The Intel system runs the Core i9-13900K on the MSI MEG Z690 Unify with the 7D28v1G firmware. In contrast, the AMD system pairs the Ryzen 7 7700X with the MSI MPG X670E Carbon WiFi updated to the 7D70v1E5 firmware. The Corsair CUE H100i Elite LCD liquid cooler keeps our Raptor Lake and Zen 4 processor operating temperatures under check.

The MSI GeForce RTX 4080 16GB Gaming X Trio tackles the more graphics-intensive workloads, ensuring that there isn't a graphics bottleneck in our gaming RAM benchmarks. The Windows 11 installation, benchmarking software, and games reside on Crucial's MX500 SSDs. Meanwhile, the Corsair RM1000x Shift ATX 3.0 power supply provides our systems with clean and abundant power, directly feeding the GeForce RTX 4080 with a native 16-pin (12VHPWR) power cable. Lastly, the Streacom BC1 open-air test bench is vital to organizing our hardware.

Swipe to scroll horizontally
ComponentIntel SystemAMD System
ProcessorIntel Core i9-13900KAMD Ryzen 7 7700X
MotherboardMSI MEG Z690 UnifyMSI MPG X670E Carbon WiFi
Graphics CardMSI GeForce RTX 4080 16GB Gaming X TrioMSI GeForce RTX 4080 16GB Gaming X Trio
StorageCrucial MX500 500GB, 2TBCrucial MX500 500GB, 2TB
CoolingCorsair iCUE H100i Elite LCDCorsair iCUE H100i Elite LCD
Power SupplyCorsair RM1000x ShiftCorsair RM1000x Shift
CaseStreacom BC1Streacom BC1

Intel Performance

The Trident Z5 RGB was faster than the Fury Renegade in application performance, which shares somewhat similar specifications. The memory kit's best performance was in Adobe Premiere, where capacity triumphed over frequency. Other notable highlights of G.Skill's memory kit included Blender 4.0 and LuxMark V4.

AMD Performance

In contrast, the Fury Rengade outperformed the Trident Z5 RGB in application performance on the AMD platform. However, the latter was once again the best-performing memory kit in the Adobe Premiere benchmark.

Overclocking and Latency Tuning

Both memory kits utilize SK hynix M-die ICs, so we obtained similar overclocking results. Like the Fury Renegade, we pushed the Trident Z5 RGB to DDR5-6800 by increasing the DRAM voltage to 1.45V. Lowering the tRAS from 102 to 80 was also possible to equal that of the Fury Renegade.

Lowest Stable Timings

Swipe to scroll horizontally
Memory KitDDR5-6400 (1.45V)DDR5-6800 (1.45V)
G.Skill Trident Z5 RGB DDR5-6400 C3230-36-36-80 (2T)32-39-39-80 (2T)
Kingston Fury Renegade DDR5-6400 C3230-36-36-80 (2T)32-39-39-80 (2T)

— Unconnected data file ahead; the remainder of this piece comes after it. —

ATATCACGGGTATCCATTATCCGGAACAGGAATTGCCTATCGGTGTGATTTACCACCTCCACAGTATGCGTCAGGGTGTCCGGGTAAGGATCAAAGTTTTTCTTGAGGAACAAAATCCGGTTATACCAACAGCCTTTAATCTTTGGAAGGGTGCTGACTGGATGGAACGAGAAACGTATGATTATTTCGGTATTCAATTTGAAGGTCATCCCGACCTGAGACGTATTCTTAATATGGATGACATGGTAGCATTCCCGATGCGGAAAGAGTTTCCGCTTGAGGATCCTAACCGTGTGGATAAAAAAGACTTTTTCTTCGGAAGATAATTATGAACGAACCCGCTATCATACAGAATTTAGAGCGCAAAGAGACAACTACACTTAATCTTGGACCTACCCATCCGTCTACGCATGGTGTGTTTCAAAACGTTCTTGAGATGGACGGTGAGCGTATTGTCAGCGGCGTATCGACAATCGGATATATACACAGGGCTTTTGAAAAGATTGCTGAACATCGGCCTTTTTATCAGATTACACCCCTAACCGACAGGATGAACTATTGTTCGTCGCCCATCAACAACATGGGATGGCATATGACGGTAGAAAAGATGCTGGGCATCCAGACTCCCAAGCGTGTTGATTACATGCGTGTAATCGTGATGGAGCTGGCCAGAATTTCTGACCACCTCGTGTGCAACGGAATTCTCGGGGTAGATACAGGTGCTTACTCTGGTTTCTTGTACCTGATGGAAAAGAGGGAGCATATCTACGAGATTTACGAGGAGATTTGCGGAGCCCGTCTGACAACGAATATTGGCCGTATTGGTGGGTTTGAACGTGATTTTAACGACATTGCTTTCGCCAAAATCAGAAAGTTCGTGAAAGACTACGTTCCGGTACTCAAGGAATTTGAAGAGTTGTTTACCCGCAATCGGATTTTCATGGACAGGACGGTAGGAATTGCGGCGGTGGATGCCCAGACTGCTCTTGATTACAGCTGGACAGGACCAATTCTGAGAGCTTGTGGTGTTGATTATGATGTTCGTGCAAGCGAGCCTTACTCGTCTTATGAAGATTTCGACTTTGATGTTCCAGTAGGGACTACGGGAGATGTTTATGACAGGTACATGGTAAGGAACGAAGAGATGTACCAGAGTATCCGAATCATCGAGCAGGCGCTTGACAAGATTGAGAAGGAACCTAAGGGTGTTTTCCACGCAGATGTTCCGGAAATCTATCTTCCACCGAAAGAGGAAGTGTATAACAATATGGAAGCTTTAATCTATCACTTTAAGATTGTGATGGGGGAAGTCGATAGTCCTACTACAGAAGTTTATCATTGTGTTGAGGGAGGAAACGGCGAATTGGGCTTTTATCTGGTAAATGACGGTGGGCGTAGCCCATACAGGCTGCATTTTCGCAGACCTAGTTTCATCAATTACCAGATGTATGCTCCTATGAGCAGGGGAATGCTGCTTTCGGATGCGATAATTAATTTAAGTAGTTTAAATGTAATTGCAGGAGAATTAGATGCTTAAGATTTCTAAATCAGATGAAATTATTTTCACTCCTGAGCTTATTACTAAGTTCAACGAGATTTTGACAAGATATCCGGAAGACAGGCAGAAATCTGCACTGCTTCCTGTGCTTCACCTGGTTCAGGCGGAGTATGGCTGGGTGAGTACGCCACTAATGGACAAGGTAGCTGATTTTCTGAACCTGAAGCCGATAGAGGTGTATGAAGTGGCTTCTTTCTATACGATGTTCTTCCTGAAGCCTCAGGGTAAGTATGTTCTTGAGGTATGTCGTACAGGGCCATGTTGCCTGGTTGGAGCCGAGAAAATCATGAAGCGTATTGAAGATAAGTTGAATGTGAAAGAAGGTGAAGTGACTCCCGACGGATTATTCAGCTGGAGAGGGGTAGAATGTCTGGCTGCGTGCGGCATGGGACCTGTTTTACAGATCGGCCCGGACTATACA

We also had a similar experience when optimizing the Trident Z5 RGB's memory timings at DDR5-6400. With a 1.45V DRAM voltage, we could run the exact timings (30-36-36-80) as the Fury Renegade.

Bottom Line

There has been a proliferation of 96GB DDR5 memory kits on the market, so the competition is tough in that category. Nonetheless, the Trident Z5 RGB DDR5-6400 C32 has demonstrated to be a strong option for motherboards with only two memory slots. Checking in at DDR5-6400, the memory kit delivers what many will consider performance within the widely accepted sweet spot while offering 96GB of capacity for multitasking and professional environments. Contenders in this category aren't cheap, but G.Skill has done well with the pricing of its memory kit.

96GB memory kits start at $235 but involve baseline speeds, such as DDR5-4800, so you lose a fair bit of performance. If you want something more high-end, the Trident Z5 RGB DDR5-6400 C32, which retails for $339.99, is hard to pass over. While it trades blows with the Fury Renegade DDR5-6400 C32, G.Skill's memory kit is $50 less expensive. It's a fantastic price for a DDR5-6400 memory kit with 96GB of capacity, as it is only bested by G.Skill's similarly specced Ripjaws S5 memory kit, which is $10 cheaper.

Zhiye Liu
News Editor and Memory Reviewer

Zhiye Liu is a news editor and memory reviewer at Tom’s Hardware. Although he loves everything that’s hardware, he has a soft spot for CPUs, GPUs, and RAM.

  • 35below0
    Why is the lack of AMD EXPO listed as a con, when G.Skill have a Trident line dedicated solely to AMD EXPO kits?

    Technically it's a reason not to buy the kit so fair enough, but it's also logical that a non-EXPO kit would not have EXPO support.
  • nmathew
    Still less RAM than Weird Al...